By: Danielle Russell
From “sea to shining sea,” the United States houses approximately 2 million people in correctional facilities. The United States has the highest prison population rate in the world—with 629 people behind bars per 100,000 people in the general population. The problems stemming from mass incarceration have led to a bipartisan consensus that it is a mistake. However, the COVID-19 pandemic has sprung new attention to the existing problems within American prisons and jails.
As a result of the pandemic, the institutional issues that plague correctional facilities have only been exacerbated. Inadequate access to health care, overcrowded facilities, and poor sanitary conditions, among others, have made correctional facilities an environment ripe for viral outbreaks. As such, jails and prisons function as infectious disease incubators. The introduction of newly admitted inmates coupled with the daily movement of employees creates a constant risk of carrying COVID-19 into prisons and jails, and out into the surrounding communities. In addition, social distancing is simply impossible in overcrowded correctional facilities. Between the densely populated living quarters and consistent stream of potential virus carriers, people living in prisons and jails are placed “at higher risk for getting COVID-19.” America’s jails and prisons are simply ill-equipped to protect their constituents.
The outbreaks in American prisons not only affect inmates’ health, but also correctional facility employees and the community at large. A recent groundbreaking cohort study of 1605 counties across the United States found that large-scale decarceration, among other anti-contagion interventions, “appear[s] to be necessary for epidemic control, public health, and mitigation of racial health disparities.” This study was the first to demonstrate how mass incarceration negatively impacts “public health, biosecurity, and pandemic preparedness,” in the United States. Notwithstanding such implications, most policymakers neglected to seriously consider using decarceration as one measure to mitigate the spread of COVID-19 in American communities and correctional facilities.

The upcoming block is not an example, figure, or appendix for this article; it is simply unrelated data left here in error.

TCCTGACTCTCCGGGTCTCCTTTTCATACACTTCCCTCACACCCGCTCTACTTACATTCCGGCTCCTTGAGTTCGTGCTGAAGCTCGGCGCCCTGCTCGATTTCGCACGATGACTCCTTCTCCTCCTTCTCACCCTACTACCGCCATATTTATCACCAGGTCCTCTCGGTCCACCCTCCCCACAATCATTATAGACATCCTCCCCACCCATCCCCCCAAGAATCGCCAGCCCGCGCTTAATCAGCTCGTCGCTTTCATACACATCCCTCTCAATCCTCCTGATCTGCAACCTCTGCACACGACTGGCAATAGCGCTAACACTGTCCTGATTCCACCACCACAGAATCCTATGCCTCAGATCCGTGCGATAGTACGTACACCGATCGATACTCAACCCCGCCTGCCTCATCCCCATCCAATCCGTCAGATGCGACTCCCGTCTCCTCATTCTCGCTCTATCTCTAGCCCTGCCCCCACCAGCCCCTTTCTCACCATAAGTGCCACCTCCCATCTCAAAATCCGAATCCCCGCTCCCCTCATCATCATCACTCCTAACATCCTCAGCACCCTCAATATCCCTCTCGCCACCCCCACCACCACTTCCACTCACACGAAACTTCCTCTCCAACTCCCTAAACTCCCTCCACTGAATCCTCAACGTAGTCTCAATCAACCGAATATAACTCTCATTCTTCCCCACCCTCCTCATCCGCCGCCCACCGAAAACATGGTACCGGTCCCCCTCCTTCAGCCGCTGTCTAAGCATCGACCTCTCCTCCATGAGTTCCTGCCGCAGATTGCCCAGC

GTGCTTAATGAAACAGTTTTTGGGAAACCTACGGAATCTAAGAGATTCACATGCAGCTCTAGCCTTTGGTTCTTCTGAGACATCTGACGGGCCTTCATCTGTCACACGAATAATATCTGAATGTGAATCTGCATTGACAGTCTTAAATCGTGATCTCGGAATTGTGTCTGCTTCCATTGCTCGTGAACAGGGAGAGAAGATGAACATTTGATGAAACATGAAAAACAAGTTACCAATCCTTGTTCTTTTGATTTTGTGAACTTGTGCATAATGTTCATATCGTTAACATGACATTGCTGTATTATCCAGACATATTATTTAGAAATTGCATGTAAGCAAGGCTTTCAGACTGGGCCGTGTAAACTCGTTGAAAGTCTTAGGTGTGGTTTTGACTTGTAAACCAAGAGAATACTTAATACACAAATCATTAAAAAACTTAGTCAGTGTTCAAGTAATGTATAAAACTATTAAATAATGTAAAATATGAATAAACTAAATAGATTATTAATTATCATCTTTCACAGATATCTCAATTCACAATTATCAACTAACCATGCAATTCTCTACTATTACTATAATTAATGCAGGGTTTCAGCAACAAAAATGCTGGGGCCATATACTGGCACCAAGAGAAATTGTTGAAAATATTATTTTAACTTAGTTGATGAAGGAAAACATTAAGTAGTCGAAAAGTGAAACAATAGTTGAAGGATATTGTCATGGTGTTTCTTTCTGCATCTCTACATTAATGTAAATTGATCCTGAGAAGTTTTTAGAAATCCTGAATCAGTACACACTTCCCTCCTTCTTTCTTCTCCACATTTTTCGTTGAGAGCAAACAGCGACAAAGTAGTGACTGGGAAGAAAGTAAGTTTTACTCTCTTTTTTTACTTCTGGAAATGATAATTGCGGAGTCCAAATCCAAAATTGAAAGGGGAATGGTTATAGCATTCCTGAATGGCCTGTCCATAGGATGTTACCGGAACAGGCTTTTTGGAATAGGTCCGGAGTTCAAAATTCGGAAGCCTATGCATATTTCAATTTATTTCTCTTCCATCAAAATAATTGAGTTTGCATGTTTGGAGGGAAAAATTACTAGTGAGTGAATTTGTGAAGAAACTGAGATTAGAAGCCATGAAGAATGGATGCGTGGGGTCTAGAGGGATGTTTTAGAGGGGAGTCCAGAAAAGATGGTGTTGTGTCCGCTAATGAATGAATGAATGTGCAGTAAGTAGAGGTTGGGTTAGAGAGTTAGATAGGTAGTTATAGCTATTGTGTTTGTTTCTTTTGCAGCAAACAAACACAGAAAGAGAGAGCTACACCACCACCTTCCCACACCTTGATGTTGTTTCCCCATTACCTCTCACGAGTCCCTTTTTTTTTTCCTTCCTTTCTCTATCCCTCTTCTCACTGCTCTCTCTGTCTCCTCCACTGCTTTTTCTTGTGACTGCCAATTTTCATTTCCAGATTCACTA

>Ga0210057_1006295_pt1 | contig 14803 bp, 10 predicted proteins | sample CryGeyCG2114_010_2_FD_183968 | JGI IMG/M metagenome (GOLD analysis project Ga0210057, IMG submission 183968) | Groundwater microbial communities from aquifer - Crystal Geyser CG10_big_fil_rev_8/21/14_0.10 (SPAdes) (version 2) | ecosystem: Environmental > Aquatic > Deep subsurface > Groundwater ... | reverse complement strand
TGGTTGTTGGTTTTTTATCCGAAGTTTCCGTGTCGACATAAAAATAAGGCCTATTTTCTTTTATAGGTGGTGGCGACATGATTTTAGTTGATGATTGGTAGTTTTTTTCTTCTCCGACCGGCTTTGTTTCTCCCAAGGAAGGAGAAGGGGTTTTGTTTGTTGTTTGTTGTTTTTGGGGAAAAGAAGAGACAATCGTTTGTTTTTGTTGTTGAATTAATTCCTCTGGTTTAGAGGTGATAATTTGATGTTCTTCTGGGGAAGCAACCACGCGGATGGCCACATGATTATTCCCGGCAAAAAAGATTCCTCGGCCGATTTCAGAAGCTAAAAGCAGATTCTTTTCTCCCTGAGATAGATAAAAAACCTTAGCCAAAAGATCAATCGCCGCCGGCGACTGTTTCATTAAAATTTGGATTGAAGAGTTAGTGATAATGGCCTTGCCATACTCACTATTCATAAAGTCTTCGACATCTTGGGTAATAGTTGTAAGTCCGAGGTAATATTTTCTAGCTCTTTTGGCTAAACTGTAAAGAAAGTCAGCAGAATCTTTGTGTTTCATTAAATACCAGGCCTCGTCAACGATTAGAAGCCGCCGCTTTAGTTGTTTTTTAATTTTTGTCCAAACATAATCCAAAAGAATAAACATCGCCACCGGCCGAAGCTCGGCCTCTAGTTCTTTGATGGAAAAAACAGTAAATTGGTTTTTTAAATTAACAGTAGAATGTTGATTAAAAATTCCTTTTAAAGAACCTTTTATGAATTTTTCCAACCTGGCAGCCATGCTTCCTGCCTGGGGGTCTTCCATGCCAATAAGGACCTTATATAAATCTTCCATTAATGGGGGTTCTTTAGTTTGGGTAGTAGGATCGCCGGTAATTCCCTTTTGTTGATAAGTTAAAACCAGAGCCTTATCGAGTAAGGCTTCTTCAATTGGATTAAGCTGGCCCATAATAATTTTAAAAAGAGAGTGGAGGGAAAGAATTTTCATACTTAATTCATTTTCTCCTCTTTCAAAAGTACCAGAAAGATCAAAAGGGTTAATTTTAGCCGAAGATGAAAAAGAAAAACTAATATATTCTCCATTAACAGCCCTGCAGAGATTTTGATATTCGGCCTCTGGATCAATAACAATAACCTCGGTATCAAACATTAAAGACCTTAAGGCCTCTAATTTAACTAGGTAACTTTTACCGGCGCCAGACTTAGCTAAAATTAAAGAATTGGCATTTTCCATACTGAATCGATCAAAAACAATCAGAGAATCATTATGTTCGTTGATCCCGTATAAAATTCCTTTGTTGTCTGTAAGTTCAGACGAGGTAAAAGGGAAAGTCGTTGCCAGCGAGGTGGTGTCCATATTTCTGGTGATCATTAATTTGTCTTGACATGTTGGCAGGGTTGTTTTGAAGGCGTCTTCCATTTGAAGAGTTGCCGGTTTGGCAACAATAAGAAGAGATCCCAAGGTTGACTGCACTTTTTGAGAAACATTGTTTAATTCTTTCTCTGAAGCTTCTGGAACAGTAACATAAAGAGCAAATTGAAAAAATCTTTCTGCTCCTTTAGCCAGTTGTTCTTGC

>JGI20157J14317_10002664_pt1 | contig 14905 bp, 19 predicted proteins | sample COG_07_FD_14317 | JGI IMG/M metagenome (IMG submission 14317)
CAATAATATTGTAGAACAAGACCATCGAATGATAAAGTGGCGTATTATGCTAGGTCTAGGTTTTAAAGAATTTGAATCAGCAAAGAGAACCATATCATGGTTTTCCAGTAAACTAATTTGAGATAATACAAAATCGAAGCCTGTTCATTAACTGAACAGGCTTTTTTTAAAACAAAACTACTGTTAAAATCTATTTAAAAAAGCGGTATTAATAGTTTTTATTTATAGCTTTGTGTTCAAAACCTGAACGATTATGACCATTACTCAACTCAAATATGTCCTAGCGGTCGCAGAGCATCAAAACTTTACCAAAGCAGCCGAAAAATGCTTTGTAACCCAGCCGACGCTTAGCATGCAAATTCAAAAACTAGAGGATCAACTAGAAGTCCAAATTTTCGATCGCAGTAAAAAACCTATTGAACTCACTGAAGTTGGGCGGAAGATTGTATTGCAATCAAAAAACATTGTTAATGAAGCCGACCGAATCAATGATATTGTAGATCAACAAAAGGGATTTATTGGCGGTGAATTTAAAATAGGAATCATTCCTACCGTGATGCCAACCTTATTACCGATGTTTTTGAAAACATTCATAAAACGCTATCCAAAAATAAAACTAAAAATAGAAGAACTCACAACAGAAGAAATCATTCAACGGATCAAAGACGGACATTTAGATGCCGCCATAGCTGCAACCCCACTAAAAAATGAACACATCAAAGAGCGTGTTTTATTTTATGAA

The consequences of inadequate pandemic preparedness in jails and prisons are far-reaching. One overlooked side effect of COVID-19 and mass incarceration is the decreased safety for both incarcerated individuals and staff. Due to the increased risk of viral transmission, corrections officers have been retiring and quitting in masses. The resulting staffing shortages have made prisons more dangerous for corrections officers and the inmates they are entrusted with protecting. In Georgia, one corrections officer reported that roughly six or seven officers were tasked with looking after 1,200 people and that the facility did not have enough nurses to provide care for inmates. Although prison populations decreased at the start of the COVID-19 pandemic, the decrease was short-lived and populations are continuing to trend upward. The consequences of correctional staffing shortages have only worsened as prison populations continue to rise.
The pandemic has shed light on additional, and tragic, consequences of mass incarceration. The criminal justice system’s failure to protect prisoners from infection created a disparate risk of severe illness and death. Policymakers and prison officials should prevent excessive spread through dedicated decarceration efforts, especially by releasing those who are most vulnerable to the coronavirus and have the least chance of reoffending. In a global pandemic, it is difficult to imagine an approach to incarceration that prioritizes the safety of inmates, correctional employees, and the community at large. Hopefully, we can learn from the mistakes made, and from the latest research, to become better equipped to manage public health crises for vulnerable populations—especially incarcerated individuals—in the future.
Danielle graduated from Arizona State University with a B.S. in both Criminal Justice and Psychology. She is currently a 2L at Arizona State University’s Sandra Day O’Connor College of Law. Her legal interests include criminal justice reform, mental health advocacy, and issues affecting low income families and communities. Her personal interests include spoiling her dachshund, Snoopy, and keeping her houseplants alive.